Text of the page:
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Dismissal sought for FedEx export control lawsuit

The Justice Department has asked the express carrier’s lawsuit to be dismissed, stating that it should be up to Congress and not the court to decide if the Export Administration Regulations apply.

The U.S. Justice Department on behalf of the Commerce Department has asked the U.S. District Court in the District of Columbia to drop a lawsuit filed against it by FedEx Corp. (NYSE: FDX), challenging the application of the Export Administration Regulations (EAR) to express carriers. 

“[FedEx] believes that it should be exempt from the EAR based on the apparent premise that Congress should have shielded it from certain potential liabilities, as Congress allegedly has done with regard to internet services providers under the telecommunications laws,” the Commerce Department said in its lawsuit dismissal request. 

“But FedEx has turned to the courts for relief, not Congress. And here, the two claims it asserts fall well short of what is required to get past the pleading stage or invoke this court’s jurisdiction,” the department added.

FedEx filed the lawsuit on June 24 stating that the EAR violates common carriers’ rights to due process under the Fifth Amendment of the U.S. Constitution since they “unreasonably hold common carriers strictly liable for shipments that may violate the EAR without requiring evidence that the carriers had knowledge of any violations.”

“This puts an impossible burden on a common carrier such as FedEx to know the origin and technological makeup of the contents of all the shipments it handles and whether they comply with the EAR,” the company said in a statement regarding the lawsuit.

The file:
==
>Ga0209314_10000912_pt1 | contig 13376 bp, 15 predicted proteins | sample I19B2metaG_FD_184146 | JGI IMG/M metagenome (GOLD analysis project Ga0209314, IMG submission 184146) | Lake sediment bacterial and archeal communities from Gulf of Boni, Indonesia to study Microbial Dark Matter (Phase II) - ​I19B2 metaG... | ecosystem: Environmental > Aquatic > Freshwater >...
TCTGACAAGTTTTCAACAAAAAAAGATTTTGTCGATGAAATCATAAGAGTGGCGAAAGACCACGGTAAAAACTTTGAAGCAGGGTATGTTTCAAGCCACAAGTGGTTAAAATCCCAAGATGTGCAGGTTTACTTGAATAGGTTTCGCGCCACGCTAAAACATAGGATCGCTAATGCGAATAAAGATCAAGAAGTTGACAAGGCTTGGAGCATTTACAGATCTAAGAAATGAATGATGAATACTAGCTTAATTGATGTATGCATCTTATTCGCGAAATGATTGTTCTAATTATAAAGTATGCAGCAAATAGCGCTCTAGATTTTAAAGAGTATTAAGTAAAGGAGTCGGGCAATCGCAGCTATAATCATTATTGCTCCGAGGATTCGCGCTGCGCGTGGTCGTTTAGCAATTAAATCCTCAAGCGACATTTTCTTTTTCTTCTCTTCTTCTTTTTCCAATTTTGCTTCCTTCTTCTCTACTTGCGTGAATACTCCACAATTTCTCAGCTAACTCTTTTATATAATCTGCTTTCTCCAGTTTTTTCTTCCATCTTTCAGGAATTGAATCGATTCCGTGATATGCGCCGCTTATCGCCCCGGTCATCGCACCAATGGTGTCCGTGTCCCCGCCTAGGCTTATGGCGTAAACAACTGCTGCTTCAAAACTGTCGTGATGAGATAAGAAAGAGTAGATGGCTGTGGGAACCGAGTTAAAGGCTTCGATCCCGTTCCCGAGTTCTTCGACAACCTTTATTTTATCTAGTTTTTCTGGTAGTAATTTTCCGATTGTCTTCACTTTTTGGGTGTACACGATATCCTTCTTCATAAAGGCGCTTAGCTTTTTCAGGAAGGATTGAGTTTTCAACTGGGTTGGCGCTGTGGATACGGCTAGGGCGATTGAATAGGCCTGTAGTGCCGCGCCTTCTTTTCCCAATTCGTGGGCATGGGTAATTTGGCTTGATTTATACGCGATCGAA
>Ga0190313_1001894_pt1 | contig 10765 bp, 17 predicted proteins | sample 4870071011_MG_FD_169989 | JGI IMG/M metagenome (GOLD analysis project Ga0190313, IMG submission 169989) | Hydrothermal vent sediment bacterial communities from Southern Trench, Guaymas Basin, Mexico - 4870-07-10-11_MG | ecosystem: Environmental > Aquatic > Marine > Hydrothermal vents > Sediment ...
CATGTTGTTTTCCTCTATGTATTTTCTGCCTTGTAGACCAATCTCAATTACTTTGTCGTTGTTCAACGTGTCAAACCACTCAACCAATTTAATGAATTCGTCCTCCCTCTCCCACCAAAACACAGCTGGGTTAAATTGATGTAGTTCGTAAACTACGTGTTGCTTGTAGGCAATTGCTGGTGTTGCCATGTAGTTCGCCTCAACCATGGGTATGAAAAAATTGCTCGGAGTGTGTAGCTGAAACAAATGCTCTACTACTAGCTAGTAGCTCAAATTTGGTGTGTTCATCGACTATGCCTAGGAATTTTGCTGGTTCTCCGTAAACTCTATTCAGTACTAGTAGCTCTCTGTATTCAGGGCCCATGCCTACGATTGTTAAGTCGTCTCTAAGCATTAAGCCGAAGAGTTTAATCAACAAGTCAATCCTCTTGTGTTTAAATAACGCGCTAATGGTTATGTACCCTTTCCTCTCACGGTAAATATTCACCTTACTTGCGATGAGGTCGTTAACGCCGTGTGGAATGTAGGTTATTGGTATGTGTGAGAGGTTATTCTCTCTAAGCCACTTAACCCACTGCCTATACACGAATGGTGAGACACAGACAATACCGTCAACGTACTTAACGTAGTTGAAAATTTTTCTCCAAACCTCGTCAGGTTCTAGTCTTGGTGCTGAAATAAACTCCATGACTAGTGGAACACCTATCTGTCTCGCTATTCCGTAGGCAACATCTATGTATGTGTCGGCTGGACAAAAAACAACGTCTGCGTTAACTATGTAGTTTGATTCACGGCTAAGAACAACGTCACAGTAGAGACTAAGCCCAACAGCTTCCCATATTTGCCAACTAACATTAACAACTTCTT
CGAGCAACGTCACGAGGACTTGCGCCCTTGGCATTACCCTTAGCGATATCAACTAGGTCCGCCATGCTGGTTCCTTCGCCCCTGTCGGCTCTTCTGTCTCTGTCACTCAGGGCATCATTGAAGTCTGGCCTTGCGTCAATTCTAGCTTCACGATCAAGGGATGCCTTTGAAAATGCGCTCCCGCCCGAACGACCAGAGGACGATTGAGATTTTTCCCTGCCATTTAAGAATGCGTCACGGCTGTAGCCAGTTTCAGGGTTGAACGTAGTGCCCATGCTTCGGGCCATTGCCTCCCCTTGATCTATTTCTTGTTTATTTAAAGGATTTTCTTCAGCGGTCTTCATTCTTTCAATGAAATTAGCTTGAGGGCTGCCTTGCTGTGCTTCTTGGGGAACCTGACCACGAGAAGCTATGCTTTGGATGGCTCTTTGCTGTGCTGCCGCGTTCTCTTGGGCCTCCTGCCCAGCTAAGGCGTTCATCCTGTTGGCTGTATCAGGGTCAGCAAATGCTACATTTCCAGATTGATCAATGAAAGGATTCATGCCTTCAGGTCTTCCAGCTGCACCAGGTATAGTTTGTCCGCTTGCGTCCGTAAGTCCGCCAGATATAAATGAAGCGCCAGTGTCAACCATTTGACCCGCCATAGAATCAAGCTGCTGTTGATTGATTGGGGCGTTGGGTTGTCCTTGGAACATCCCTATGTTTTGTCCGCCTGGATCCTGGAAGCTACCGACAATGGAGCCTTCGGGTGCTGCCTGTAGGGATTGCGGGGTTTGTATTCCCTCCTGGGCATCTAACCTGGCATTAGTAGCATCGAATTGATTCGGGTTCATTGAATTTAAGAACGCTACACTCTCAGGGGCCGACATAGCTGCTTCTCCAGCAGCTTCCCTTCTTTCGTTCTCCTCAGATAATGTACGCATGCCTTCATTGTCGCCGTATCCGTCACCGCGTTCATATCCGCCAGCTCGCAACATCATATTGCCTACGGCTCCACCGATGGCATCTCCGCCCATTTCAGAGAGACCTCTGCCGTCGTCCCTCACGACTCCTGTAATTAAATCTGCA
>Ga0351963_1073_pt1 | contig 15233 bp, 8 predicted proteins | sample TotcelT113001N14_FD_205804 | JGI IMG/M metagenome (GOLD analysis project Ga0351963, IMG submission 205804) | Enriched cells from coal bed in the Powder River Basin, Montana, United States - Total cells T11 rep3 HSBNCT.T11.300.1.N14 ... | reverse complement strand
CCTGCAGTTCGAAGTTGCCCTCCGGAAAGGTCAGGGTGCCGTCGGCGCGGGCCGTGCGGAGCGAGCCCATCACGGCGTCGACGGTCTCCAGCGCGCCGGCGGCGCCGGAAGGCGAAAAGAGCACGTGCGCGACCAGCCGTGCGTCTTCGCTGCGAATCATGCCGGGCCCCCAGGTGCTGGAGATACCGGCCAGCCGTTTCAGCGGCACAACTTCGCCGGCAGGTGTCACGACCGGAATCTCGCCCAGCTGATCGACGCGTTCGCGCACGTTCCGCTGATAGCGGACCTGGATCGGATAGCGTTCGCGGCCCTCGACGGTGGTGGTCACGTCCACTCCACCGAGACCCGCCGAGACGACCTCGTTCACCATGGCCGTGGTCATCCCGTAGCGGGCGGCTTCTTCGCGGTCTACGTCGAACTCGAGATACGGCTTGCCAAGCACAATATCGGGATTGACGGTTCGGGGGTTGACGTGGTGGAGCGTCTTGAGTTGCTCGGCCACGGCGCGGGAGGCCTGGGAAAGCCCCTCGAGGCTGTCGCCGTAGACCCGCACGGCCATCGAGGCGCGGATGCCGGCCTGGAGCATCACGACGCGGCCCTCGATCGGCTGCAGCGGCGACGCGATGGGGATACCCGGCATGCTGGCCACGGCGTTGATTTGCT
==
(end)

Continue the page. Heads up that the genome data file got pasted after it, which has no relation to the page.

“The EAR are rationally related to the government’s legitimate national security and foreign policy interests, and the same is true for applying the EAR to entities like FedEx,” the Commerce Department said. “Requiring FedEx and similar companies to comply with the EAR incentivizes such companies to monitor their shipments, thus making it less likely that violations of the EAR will occur. FedEx has failed to state a colorable claim under the Fifth Amendment, and its substantive due process claim should be dismissed.”

The lawsuit follows FedEx’s refusal in June to ship a Huawei mobile phone from Britain to the U.S., after the Chinese telecommunications company was added to the Entity List on May 16.  The Chinese government has criticized the express carrier for the incident. Huawei Technologies Co. and nearly 100 of its overseas affiliates are on the Commerce Department’s restrictive Entity List.

FedEx has 14 days to respond to the Justice Department’s motion to dismiss.

FedEx’s rivals, UPS and DHL, either have chosen not to join the lawsuit or file their own complaints.

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Chris Gillis

Located in the Washington, D.C. area, Chris Gillis primarily reports on regulatory and legislative topics that impact cross-border trade. He joined American Shipper in 1994, shortly after graduating from Mount St. Mary’s College in Emmitsburg, Md., with a degree in international business and economics.

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